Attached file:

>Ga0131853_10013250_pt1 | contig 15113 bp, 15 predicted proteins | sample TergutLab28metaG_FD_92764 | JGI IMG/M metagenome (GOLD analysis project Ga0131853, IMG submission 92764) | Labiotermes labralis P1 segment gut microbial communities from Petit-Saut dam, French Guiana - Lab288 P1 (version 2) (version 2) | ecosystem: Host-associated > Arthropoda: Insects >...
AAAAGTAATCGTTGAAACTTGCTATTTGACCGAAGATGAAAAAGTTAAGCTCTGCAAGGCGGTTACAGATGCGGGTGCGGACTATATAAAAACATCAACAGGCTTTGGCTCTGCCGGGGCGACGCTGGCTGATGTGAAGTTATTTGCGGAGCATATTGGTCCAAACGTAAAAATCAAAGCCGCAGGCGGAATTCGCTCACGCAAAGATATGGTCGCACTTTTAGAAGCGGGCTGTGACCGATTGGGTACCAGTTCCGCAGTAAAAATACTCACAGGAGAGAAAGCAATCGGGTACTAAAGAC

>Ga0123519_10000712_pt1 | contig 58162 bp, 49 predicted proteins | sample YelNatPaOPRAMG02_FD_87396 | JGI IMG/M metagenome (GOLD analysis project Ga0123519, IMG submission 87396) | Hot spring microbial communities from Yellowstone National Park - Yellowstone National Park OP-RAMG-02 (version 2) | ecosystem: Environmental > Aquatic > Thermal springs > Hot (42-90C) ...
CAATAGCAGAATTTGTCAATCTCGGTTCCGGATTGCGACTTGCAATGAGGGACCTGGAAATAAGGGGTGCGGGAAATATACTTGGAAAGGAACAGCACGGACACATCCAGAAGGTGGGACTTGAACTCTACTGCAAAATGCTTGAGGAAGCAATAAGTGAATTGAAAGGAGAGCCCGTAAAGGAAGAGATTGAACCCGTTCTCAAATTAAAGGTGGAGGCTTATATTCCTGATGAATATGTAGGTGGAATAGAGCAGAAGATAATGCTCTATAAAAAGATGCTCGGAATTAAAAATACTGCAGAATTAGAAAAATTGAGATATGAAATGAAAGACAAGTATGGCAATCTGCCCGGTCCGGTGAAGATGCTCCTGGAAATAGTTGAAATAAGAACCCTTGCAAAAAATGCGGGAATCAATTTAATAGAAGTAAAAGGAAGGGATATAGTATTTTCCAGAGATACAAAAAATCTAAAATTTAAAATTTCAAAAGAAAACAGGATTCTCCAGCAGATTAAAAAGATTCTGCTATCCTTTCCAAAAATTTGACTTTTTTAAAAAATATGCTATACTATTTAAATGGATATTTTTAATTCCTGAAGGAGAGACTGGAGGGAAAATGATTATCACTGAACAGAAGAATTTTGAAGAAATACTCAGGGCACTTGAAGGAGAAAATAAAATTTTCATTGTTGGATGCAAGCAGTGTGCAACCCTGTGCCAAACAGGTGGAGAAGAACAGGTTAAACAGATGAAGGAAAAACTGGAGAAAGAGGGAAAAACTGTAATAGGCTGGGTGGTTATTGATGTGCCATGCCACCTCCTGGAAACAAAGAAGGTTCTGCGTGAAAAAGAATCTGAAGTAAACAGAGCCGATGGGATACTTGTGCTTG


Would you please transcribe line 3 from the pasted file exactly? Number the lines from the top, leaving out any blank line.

>Ga0123519_10000712_pt1 | contig 58162 bp, 49 predicted proteins | sample YelNatPaOPRAMG02_FD_87396 | JGI IMG/M metagenome (GOLD analysis project Ga0123519, IMG submission 87396) | Hot spring microbial communities from Yellowstone National Park - Yellowstone National Park OP-RAMG-02 (version 2) | ecosystem: Environmental > Aquatic > Thermal springs > Hot (42-90C) ...